On this trip I’m going to be seeing friends I haven’t seen since…2005. I want to look forward to it, but instead it is just one big anxiety-inducing black cloud…thing. You know how I am about travel. Rationally, I should look back on last year’s trip to Japan and how much I was not looking forward to it but it all turned out okay in the end and feel some measure of comfort, but no. As grateful as I am for the experience, I’m still really glad to no longer be in a foreign country where I don’t speak the language and there’s no peanut butter. In other words, I am grateful for the experience, and I am also grateful that it is past. I am grateful for both of these things simultaneously. I imagine I will have a similar feeling of gratitude come August. Or September. If I am still alive and not in the loony bin.
Talking about the loony bin is starting to lose its effectiveness. Really, if I were destined to spend any time in a loony bin, I should have been there long before now. Why would the next four months be the straw that breaks the camel’s back? It’s not like I’ve never dreaded four months at a time before. Or have I? Never, I mean. Maybe I never have.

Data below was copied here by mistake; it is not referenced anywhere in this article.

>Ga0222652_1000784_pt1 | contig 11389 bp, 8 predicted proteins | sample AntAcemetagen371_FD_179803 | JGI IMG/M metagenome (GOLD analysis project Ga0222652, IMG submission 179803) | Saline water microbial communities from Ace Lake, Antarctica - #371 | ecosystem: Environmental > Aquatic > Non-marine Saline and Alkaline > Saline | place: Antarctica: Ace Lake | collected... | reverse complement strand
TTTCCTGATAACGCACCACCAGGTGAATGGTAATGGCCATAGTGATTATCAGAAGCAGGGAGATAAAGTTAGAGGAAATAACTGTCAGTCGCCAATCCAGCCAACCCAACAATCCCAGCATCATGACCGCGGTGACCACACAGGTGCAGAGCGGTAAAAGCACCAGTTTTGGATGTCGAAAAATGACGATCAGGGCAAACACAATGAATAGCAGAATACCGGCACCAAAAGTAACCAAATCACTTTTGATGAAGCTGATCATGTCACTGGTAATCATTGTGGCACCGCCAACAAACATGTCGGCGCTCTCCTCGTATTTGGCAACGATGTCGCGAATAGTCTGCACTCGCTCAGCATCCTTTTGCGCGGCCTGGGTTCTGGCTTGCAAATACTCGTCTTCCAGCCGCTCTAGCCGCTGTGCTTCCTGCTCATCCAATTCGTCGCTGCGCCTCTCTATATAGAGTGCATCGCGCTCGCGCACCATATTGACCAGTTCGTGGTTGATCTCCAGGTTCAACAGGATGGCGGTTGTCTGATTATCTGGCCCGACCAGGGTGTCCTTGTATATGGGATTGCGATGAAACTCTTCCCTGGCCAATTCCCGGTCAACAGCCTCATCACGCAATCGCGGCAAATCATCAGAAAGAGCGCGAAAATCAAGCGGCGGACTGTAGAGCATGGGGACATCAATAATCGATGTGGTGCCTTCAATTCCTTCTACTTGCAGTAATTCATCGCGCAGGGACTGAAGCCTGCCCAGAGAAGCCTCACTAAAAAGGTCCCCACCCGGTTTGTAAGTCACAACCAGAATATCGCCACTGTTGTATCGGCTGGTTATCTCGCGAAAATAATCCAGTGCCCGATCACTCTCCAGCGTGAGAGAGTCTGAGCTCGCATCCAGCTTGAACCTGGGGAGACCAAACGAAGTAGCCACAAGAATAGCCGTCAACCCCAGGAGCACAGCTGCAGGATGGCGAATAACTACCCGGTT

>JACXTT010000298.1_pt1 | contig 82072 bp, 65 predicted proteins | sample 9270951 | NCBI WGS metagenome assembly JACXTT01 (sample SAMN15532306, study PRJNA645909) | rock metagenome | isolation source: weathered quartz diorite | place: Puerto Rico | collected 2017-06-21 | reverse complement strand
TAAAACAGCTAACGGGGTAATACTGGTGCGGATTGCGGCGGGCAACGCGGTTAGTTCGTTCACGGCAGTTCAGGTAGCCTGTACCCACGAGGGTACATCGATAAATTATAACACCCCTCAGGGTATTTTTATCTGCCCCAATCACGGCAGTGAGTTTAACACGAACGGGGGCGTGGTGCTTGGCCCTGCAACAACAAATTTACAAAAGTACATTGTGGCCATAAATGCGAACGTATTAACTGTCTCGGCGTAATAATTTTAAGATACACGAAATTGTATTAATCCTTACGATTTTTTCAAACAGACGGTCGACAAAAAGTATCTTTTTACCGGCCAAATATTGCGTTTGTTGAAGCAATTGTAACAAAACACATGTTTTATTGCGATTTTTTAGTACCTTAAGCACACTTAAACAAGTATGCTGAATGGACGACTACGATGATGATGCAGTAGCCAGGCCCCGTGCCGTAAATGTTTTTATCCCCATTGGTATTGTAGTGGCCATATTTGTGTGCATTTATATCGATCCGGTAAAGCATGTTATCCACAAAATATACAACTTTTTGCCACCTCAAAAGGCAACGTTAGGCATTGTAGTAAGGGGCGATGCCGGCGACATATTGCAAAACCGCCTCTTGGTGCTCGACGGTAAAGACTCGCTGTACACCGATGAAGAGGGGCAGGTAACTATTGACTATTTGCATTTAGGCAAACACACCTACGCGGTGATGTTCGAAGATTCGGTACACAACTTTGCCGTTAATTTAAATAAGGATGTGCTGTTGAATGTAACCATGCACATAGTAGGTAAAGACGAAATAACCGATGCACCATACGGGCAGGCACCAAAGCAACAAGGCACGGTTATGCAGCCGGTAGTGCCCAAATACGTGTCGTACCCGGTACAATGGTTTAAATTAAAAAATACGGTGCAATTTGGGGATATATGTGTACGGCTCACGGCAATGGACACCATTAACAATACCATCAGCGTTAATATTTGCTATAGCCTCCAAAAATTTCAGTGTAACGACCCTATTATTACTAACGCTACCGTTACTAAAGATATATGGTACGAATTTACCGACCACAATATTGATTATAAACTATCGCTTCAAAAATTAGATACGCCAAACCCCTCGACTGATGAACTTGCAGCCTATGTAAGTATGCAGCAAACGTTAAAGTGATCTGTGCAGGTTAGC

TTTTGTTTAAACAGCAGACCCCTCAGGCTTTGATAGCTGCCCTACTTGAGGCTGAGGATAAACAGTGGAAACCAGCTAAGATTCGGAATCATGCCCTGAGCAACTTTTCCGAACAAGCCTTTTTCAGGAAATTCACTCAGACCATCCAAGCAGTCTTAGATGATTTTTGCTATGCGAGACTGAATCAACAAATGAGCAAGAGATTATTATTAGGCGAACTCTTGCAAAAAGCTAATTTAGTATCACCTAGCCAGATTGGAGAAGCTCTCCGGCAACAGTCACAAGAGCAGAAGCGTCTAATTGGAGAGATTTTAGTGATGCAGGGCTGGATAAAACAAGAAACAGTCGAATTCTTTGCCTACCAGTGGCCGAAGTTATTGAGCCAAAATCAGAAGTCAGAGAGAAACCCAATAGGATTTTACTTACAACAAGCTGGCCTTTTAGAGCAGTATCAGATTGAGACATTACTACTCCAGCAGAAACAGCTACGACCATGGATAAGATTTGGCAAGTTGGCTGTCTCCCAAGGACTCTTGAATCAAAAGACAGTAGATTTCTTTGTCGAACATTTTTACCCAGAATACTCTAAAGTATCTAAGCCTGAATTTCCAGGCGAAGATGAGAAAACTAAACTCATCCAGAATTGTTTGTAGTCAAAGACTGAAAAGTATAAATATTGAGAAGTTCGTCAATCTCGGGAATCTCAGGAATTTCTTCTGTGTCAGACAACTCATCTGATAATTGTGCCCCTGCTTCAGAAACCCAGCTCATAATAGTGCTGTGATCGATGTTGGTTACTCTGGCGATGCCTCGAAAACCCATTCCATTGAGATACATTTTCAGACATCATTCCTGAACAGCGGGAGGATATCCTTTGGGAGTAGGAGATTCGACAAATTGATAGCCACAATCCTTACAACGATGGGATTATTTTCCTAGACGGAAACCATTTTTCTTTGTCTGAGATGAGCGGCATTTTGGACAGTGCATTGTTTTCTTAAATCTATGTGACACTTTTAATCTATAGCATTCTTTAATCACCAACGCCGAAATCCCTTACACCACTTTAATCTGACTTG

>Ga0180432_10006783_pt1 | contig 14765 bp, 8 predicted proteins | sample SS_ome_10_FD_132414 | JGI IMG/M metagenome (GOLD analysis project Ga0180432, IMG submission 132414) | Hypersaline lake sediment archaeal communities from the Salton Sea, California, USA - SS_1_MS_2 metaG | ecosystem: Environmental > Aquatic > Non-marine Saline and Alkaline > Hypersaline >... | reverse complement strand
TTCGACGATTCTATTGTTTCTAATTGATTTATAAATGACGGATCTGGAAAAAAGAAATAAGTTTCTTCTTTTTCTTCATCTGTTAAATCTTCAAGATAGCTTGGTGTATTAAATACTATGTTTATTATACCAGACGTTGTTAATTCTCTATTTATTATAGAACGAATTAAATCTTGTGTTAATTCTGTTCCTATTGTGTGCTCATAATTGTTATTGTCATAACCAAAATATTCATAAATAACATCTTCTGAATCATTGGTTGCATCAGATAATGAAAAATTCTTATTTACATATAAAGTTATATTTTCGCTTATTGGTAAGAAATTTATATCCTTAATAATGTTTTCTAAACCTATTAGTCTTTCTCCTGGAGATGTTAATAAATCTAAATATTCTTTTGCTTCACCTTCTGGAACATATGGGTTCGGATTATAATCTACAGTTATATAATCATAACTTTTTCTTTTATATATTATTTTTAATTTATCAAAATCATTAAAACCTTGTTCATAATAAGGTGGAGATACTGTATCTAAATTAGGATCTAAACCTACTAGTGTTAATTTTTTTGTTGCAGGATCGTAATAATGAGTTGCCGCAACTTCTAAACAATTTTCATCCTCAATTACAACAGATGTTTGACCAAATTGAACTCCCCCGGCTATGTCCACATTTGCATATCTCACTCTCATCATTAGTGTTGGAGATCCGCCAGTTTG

On a positive note, the husband and I went out to dinner last night and I had a cucumber lemonade. It was very refreshing. I recommend them.
On a totally different note, neither positive nor negative, I thought I should mark the passing of Osama bin Laden by saying that unlike people more genteel than I, I am really glad he’s dead. You might even say I’m happy about it. I can’t think of a better way to start a month. This is how I figure it: Evil Guy Dead = One Less Evil Person Spoiling the World for the Rest of Us. My one regret is that I was too busy stressing out about the housekeepers to bake a cake, or at least cookies. Maybe I need to do that. It might be the closure I need.
I only said that for posterity. I don’t have anything else to say about it.
Except this: People keep abbreviating Osama bin Laden to “OBL,” which is how I refer to my friend ordinarybutloud, and it is very disconcerting to be reading all over the place how OBL is gone and dead and also was an evil mass murderer. Because I just don’t think of her that way.
My husband will be home soon, so it’s time to look alive. Gentle readers, adieu.